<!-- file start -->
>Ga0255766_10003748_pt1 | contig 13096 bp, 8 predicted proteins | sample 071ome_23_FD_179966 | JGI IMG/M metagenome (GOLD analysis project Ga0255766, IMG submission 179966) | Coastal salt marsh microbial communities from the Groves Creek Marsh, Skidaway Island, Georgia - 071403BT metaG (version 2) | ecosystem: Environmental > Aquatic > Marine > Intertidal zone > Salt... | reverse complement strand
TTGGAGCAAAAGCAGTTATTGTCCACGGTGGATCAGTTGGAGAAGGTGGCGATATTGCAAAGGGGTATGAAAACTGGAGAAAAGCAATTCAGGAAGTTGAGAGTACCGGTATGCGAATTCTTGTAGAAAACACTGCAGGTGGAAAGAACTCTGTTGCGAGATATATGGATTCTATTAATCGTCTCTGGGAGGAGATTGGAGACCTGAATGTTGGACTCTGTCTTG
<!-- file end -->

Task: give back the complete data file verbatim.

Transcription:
>Ga0255766_10003748_pt1 | contig 13096 bp, 8 predicted proteins | sample 071ome_23_FD_179966 | JGI IMG/M metagenome (GOLD analysis project Ga0255766, IMG submission 179966) | Coastal salt marsh microbial communities from the Groves Creek Marsh, Skidaway Island, Georgia - 071403BT metaG (version 2) | ecosystem: Environmental > Aquatic > Marine > Intertidal zone > Salt... | reverse complement strand
TTGGAGCAAAAGCAGTTATTGTCCACGGTGGATCAGTTGGAGAAGGTGGCGATATTGCAAAGGGGTATGAAAACTGGAGAAAAGCAATTCAGGAAGTTGAGAGTACCGGTATGCGAATTCTTGTAGAAAACACTGCAGGTGGAAAGAACTCTGTTGCGAGATATATGGATTCTATTAATCGTCTCTGGGAGGAGATTGGAGACCTGAATGTTGGACTCTGTCTTG